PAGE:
The Nazi Sympathizer Who Isn't

The response over the weekend was swift and fierce. When a photo surfaced of Republican Ohio congressional candidate Rich Iott wearing a German SS uniform, Democrats moved Christmas up two months. Within 24 hours, the Democratic National Committee and the Democratic Congressional Campaign Committee blasted out a handful of media alerts, pointing reporters to photos of Iott in full Nazi garb. Not long after, Republicans scrubbed Iott from the RNC's Young Guns website. Eric Cantor repudiated Iott on Face the Nation, and other GOP leaders slammed Iott for his historical exploits.

But while his opponents rushed to capitalize on the photo and his Republican compatriots frantically distanced themselves from him, the question of whether Iott actually is a Nazi sympathizer has been glossed over. And all the evidence presented by The Atlantic, which originally published the photo, as well as the information used by congressional leaders to hurl attacks at him, seems to suggest Iott is guilty of being little more than a giant history nerd. And that's neither a capital, nor even a rare, offense in American politics.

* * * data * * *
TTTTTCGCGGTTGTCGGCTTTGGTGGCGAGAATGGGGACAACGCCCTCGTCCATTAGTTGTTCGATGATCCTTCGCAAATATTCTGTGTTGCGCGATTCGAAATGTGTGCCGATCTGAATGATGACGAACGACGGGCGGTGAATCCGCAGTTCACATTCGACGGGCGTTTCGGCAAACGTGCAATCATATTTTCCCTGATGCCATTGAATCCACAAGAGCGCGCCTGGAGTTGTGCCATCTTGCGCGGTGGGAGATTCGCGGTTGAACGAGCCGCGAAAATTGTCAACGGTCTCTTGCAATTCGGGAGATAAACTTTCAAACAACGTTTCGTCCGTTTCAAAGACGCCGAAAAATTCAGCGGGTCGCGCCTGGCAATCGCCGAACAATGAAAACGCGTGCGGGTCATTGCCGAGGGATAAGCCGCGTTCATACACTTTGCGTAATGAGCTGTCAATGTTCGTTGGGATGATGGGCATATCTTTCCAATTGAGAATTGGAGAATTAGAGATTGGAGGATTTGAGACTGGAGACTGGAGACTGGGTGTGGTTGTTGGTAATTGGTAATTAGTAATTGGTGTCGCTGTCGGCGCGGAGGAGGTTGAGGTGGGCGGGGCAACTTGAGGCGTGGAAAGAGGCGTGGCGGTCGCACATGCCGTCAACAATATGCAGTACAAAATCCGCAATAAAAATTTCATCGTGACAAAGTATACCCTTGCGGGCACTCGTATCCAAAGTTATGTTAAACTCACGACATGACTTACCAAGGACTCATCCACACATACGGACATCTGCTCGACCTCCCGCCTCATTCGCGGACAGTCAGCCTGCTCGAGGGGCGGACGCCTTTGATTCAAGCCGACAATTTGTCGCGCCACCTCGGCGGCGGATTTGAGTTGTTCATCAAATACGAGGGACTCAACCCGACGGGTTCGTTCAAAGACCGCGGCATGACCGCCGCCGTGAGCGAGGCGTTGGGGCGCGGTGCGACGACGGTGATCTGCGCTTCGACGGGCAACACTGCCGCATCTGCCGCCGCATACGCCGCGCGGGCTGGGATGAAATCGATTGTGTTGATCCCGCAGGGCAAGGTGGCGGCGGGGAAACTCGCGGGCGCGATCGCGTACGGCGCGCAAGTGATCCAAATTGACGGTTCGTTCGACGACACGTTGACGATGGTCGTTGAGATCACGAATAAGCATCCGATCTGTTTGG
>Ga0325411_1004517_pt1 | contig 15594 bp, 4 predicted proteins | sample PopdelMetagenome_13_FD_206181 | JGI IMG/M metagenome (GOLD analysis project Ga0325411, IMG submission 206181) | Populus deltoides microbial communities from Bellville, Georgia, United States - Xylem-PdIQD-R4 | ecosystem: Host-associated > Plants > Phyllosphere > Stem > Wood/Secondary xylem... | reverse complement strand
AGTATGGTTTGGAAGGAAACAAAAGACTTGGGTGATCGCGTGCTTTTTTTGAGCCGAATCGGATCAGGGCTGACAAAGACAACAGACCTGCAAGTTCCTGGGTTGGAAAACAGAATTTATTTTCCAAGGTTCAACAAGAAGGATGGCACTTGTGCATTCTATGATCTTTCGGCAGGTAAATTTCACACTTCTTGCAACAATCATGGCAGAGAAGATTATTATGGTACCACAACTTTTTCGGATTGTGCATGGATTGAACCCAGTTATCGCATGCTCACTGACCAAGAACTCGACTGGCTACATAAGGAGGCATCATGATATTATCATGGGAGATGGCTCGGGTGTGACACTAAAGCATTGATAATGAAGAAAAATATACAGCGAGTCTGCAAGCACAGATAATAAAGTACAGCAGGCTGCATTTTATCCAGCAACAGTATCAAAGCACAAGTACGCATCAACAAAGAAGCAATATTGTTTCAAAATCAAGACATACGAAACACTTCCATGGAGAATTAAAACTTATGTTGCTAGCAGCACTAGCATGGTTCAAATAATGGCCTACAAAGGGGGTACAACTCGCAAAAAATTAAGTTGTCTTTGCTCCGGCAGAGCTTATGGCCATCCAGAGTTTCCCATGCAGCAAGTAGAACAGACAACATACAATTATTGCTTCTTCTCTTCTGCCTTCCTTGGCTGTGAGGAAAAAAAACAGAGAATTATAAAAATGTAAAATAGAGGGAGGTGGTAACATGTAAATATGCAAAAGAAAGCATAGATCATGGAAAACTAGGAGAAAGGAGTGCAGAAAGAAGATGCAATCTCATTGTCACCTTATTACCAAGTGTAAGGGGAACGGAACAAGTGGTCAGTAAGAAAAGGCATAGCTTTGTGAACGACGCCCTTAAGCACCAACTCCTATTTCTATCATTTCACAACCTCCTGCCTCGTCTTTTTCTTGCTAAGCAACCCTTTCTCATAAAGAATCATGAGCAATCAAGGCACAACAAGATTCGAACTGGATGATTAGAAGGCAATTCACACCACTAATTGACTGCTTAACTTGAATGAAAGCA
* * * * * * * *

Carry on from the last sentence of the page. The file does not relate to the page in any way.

He has strongly repudiated any suggestion he agrees with the tenets of the Nazi Party, arguing that he's interested merely in the impressive military achievements of the German armed forces. To prove that he's an equal-opportunity war re-enactor, Iott also posted photos on his campaign website of him reenacting other wars, including World War I and the U.S. Civil War, for which he wore a Union Uniform. It's also worth noting that swastikas are prohibited by the re-enactment group of which Iott is a member.

Of course, those are just details, and in the media-saturated big-picture world of American politics, details may simply not matter very much.